For my last-minute trip to Sweden, I waited till I had the ticket and the visa in my hands (more the visa, because it was such a sudden trip and was most likely to go wrong) before I told them (they would wonder why I was incommunicable for two weeks). At least then they can't say no. They were part laughing, part shocked, and part yelling at me for using the "university and house deposit money" on a seemingly frivolous trip (it was for an admissions workshop for these people). I was too stressed with 192019 things to enjoy it fully, but I'm so glad I did it because it was totally independent. My own hostel, my own issues, blah. Somehow that doesn't really register with them.

fwee, I'm ranting. Oh well. Make it a note for all you Mefsters with kids: don't rant at them when they make a not-so-great choice once in a while. The world doesn't end.

* On a student visa I can only work 20 hours a week and no job I will find on that time - if I can find ANY - will pay me enough for ANYTHING, unless it's porn. The $41k/year is the minimum salary I will need if I decide to get a work permit after my degree, anything else and the permit isn't valid (or I need a different employer-sponsored permit). Considering I'm mainly qualified to work in the arts, and a bunch of arts companies just got their funding cut, this will be difficult if not impossible.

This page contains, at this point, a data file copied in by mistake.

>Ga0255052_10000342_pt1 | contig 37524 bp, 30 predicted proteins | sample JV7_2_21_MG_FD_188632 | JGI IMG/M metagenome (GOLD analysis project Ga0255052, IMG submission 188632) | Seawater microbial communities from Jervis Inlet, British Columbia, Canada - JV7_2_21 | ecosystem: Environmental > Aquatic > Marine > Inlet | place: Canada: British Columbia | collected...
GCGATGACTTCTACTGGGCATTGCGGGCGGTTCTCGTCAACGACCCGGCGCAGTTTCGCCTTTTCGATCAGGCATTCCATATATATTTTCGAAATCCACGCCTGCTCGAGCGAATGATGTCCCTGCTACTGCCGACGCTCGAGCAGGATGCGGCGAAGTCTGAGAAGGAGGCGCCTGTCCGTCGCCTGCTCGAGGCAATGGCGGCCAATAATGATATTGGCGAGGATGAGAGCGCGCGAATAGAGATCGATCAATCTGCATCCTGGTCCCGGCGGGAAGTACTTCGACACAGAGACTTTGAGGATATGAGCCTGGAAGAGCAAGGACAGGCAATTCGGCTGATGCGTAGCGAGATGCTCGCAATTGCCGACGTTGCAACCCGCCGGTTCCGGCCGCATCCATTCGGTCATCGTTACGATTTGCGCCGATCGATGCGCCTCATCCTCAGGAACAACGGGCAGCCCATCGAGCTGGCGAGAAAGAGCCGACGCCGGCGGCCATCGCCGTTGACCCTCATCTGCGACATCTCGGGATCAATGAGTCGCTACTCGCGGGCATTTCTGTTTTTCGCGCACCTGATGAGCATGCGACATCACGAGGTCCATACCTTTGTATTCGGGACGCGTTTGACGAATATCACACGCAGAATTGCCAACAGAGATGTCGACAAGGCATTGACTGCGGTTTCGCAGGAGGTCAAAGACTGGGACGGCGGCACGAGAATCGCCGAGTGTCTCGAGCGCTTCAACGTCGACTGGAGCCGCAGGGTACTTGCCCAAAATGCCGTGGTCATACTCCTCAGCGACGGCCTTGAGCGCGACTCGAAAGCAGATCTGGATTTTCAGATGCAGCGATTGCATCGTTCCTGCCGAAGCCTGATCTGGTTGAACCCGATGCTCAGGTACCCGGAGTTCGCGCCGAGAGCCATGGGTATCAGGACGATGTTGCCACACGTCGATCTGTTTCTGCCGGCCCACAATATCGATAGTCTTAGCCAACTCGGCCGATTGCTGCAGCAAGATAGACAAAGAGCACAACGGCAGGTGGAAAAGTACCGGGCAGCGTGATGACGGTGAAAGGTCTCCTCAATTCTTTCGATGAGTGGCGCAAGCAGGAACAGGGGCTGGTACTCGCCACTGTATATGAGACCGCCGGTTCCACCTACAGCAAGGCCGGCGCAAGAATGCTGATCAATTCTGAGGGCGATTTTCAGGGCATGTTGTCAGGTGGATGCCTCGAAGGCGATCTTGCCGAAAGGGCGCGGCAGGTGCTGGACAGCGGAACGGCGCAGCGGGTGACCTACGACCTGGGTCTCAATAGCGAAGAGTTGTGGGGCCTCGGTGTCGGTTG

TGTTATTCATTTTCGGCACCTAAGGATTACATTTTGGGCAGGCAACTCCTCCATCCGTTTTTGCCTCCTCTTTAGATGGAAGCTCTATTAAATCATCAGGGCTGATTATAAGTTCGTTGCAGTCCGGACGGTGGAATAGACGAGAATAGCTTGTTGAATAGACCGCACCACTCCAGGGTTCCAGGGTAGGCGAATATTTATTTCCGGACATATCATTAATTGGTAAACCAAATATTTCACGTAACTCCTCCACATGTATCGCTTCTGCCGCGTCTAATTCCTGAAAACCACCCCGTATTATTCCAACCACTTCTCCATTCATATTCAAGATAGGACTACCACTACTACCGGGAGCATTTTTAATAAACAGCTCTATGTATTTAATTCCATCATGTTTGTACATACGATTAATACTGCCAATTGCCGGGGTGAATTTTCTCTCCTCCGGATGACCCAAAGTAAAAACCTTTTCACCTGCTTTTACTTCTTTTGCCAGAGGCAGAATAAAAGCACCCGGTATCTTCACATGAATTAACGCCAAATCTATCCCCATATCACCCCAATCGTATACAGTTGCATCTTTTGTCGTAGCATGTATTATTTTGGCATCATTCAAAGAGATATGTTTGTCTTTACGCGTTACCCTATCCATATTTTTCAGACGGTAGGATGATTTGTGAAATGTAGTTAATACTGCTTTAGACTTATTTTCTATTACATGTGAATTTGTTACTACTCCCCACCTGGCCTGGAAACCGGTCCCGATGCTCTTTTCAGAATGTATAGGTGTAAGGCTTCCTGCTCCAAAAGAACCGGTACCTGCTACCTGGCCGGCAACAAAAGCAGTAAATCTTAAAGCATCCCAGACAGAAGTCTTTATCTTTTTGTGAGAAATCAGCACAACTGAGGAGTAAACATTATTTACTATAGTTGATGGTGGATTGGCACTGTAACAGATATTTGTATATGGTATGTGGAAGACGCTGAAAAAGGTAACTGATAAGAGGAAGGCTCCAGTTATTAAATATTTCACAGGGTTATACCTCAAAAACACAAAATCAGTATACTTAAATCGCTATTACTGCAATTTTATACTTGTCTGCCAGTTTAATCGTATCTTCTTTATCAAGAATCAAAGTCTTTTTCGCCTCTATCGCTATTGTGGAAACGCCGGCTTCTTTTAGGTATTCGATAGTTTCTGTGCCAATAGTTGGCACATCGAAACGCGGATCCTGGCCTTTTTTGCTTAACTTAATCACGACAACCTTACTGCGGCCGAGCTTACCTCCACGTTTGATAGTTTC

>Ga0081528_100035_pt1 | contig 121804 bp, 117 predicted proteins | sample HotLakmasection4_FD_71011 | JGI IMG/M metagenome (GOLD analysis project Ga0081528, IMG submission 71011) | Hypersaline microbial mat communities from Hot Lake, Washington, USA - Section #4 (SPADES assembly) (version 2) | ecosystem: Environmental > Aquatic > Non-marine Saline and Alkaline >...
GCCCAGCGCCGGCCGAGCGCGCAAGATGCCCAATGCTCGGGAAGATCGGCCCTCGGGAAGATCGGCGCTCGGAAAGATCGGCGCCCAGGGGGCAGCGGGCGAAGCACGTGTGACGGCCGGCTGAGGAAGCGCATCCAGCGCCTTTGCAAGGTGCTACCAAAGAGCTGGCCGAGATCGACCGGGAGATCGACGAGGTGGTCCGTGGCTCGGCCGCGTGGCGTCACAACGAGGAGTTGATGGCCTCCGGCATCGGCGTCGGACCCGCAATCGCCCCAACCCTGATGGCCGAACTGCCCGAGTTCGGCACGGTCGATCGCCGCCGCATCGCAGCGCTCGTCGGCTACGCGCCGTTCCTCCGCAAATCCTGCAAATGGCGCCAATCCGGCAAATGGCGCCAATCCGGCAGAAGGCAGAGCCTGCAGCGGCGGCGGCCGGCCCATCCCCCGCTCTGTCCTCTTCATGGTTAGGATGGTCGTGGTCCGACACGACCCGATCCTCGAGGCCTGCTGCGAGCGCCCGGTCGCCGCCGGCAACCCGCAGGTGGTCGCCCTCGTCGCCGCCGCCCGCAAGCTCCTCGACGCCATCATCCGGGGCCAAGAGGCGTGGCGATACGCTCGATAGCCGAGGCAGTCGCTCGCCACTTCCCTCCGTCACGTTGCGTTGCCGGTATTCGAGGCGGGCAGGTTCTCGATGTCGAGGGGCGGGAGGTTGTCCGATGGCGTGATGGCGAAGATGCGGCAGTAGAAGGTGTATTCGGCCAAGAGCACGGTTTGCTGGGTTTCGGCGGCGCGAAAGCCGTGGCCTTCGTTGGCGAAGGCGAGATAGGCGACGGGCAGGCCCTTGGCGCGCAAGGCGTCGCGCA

posted by divabat at 5:07 AM on November 30, 2007


I grew up in a family of scientists and teachers, so I was raised on a steady diet of "do the best you can do at that time", and "if you don't understand, ask questions until you do!". In school, I was that annoying kid in the class with her hand up asking questions.